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"We have attempted many times space programme with China but so far we have not succeeded. However, I hope it happens in the near future," the former Chairman of the Indian Space Research Organisation (ISRO) told IANS in this Meghalaya capital.
"We can still engage with China to have the space programme," Nair said after delivering the second lecture of the A.P.J. Abdul Kalam Lecture Series organised by the Indian Institute of Management-Shillong.
Asked if India could become a global superpower in space technology, the scientist said: "We have the competence to build rockets and satellites and provide satellite-based services. We have all done this in a cost effective manner. The fact that many foreign countries are coming to India for launches is really something which is of envy to others.
"If we continue to keep the same level of performance in the years to come, we can be a leader in space technology. But we also require human space flight programme in place soon to be a global leader in space technology," he added.
"The GSLV Mark III is entirely home grown and that is why it is so satisfying and we have proven our totally indigenous cryogenic engine. This is a great achievement for the country."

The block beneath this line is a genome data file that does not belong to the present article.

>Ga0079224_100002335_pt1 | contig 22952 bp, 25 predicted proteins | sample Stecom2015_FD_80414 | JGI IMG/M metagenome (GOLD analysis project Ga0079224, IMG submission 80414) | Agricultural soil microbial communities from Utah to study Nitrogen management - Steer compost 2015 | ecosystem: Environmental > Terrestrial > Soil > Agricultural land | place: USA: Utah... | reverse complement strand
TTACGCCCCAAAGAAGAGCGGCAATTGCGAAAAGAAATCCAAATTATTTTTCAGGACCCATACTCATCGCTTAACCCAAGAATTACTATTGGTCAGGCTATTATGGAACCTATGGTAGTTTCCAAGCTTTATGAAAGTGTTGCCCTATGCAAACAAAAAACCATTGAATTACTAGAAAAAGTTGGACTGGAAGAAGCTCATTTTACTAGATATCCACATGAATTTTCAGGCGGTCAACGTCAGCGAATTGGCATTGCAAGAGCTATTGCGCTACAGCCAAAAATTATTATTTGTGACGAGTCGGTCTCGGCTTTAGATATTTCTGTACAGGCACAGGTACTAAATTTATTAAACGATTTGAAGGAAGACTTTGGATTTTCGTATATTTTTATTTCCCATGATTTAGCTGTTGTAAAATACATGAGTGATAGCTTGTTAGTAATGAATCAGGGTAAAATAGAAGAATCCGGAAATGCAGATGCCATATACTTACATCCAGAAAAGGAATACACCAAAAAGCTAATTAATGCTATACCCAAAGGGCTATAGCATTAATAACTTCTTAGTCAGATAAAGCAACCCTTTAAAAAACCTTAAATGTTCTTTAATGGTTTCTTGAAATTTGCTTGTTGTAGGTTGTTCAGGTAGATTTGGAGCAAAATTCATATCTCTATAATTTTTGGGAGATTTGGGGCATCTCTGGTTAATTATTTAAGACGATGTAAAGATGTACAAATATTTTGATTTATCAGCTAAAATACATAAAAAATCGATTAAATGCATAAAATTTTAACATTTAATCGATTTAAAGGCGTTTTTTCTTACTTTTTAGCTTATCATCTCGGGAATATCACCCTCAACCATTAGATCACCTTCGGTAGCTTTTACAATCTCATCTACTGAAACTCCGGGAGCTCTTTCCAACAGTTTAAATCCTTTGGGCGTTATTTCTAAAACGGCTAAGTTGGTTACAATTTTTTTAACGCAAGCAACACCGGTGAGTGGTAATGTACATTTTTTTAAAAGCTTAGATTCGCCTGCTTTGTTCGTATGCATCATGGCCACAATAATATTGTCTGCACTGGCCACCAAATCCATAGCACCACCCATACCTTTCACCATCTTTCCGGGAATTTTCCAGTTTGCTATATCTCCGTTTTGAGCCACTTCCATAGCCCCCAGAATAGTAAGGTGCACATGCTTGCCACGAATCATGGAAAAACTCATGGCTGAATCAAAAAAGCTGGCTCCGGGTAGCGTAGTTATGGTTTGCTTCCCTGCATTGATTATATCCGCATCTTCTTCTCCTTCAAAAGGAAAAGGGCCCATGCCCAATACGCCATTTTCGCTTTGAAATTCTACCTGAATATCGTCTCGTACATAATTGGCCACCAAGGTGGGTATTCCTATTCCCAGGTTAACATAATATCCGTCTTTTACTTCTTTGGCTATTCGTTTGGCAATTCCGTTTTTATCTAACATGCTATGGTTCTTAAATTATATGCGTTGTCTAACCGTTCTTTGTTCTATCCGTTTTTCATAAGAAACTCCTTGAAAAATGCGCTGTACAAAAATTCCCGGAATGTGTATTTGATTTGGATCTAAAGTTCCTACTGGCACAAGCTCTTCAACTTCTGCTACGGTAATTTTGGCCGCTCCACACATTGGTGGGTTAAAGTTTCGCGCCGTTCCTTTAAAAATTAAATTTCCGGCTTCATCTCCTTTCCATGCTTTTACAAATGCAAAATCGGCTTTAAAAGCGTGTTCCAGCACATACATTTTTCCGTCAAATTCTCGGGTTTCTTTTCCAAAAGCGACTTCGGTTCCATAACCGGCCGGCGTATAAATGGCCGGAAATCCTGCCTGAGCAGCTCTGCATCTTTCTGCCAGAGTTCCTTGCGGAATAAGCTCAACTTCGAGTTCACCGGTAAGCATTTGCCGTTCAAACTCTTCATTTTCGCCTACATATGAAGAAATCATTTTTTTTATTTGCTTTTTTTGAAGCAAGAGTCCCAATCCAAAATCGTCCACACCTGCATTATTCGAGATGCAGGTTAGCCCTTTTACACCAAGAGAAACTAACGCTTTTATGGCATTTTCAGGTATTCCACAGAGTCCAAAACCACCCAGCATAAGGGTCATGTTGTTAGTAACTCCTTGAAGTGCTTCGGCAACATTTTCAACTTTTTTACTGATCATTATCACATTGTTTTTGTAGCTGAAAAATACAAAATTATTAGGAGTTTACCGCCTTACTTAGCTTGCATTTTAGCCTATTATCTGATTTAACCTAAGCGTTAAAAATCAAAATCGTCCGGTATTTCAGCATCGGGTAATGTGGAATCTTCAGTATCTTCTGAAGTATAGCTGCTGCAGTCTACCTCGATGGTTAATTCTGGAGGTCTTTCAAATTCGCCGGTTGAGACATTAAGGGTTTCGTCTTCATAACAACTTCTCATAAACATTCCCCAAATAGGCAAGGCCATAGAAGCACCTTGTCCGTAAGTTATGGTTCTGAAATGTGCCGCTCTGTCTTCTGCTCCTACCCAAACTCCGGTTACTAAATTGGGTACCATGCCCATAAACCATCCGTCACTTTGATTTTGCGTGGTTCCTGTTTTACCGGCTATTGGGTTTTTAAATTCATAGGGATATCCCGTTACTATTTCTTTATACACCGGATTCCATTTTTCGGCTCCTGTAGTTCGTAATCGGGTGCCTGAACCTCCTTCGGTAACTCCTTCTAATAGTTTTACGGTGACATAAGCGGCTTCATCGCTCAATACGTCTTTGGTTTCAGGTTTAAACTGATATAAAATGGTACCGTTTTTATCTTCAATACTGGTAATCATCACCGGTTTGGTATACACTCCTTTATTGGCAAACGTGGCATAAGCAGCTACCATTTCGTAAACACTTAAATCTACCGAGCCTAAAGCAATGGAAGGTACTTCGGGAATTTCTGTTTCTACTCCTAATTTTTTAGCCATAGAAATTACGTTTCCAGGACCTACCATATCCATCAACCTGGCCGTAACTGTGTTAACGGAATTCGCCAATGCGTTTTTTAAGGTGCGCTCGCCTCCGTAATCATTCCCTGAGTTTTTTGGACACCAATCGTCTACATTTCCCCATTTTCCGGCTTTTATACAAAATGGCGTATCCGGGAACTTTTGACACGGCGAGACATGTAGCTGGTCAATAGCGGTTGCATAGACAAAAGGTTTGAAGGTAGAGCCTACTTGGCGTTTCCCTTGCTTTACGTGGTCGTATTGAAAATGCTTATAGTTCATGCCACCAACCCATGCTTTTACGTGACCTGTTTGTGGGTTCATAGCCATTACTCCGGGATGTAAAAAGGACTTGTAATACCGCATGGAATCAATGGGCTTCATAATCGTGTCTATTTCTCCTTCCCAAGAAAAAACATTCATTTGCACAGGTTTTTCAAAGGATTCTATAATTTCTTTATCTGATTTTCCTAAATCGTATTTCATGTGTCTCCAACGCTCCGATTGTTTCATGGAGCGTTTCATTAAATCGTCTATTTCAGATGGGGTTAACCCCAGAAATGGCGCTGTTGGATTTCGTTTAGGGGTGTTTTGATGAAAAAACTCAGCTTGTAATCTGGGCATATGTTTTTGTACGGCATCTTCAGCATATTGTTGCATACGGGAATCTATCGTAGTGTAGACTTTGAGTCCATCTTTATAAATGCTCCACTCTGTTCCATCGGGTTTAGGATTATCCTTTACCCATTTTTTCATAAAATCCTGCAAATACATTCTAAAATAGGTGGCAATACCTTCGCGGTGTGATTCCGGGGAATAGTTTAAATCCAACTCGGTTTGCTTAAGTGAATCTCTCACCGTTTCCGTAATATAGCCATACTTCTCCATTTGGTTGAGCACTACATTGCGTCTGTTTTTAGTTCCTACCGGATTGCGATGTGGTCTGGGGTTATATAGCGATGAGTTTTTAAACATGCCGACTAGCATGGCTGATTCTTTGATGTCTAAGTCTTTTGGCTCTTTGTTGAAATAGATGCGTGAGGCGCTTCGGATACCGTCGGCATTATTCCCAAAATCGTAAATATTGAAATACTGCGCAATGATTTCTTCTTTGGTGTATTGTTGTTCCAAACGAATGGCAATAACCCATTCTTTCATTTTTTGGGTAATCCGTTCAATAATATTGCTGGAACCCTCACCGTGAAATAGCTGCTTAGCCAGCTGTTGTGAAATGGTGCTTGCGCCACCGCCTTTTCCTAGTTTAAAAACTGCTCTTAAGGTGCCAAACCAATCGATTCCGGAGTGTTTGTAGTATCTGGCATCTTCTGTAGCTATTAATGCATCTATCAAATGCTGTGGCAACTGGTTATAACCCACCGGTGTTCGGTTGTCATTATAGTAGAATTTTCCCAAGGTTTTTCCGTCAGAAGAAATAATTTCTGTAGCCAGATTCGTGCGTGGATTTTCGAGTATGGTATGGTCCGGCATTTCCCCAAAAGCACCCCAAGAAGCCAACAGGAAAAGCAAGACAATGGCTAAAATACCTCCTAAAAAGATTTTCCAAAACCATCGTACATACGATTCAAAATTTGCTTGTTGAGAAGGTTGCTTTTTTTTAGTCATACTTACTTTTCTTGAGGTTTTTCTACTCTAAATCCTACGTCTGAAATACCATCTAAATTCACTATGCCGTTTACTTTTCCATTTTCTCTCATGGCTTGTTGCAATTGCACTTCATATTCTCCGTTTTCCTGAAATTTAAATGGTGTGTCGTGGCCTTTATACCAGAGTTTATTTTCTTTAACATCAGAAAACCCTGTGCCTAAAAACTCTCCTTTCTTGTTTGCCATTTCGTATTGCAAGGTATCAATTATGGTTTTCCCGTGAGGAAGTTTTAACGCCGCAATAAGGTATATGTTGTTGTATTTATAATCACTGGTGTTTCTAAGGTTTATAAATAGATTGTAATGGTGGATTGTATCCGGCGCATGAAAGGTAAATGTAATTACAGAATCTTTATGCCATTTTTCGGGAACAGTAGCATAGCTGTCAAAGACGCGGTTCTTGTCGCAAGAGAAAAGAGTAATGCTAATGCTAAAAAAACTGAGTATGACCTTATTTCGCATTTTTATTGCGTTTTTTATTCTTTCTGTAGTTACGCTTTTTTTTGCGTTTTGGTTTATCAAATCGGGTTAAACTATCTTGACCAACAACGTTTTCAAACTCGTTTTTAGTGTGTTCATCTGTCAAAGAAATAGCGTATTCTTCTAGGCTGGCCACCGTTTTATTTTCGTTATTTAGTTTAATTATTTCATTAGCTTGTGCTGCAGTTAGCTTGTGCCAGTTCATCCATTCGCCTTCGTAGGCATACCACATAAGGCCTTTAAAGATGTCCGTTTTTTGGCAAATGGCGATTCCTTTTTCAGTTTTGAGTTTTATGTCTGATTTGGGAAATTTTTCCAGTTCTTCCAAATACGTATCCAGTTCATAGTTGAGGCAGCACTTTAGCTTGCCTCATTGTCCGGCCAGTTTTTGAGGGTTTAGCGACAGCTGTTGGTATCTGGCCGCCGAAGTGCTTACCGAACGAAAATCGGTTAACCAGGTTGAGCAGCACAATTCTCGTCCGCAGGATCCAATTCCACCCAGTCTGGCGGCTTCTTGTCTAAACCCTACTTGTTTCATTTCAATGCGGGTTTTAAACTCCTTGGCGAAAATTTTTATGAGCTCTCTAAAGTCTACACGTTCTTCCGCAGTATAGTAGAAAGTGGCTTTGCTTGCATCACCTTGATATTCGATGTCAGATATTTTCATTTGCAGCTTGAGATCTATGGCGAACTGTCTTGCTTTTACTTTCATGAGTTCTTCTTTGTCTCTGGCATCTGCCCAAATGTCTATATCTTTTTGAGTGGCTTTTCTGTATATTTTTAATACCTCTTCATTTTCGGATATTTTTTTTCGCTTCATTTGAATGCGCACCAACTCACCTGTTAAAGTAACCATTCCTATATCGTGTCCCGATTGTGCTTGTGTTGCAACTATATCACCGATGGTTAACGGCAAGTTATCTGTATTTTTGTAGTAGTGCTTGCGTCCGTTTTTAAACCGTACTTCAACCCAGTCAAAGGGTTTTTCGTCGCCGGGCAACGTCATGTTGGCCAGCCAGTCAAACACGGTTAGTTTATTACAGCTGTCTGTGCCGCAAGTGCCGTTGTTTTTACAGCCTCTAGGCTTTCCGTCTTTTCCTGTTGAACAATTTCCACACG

On India's future manpower problem in terms of future space research and development, Nair said that those "running away from India" were doing so because of "their greed for money".
"Whereas the people remaining here (India) are passionate about their country and love to contribute to the country. Even if .01 per cent of our brain goes out, the remaining 99.9 per cent remains here. That is more than sufficient for doing our job."
Asked to compare India's space programme with other nations, the former ISRO chief said: "India is at par with the US, Russia, Europe and China. Our technology is also the same but we are leaders in applying such technology for solving problems of man and society."
Earlier, in his address on the Kalam Lecture Series, Nair recalled the former President's contribution to the nation.
He underscored how the former DRDO chief, who later became the President, adopted a different approach towards work and towards fulfilling his commitment to the society.
Harking back to the days when the two worked together, Nair talked about the former President's exemplary leadership qualities and his sense of ownership.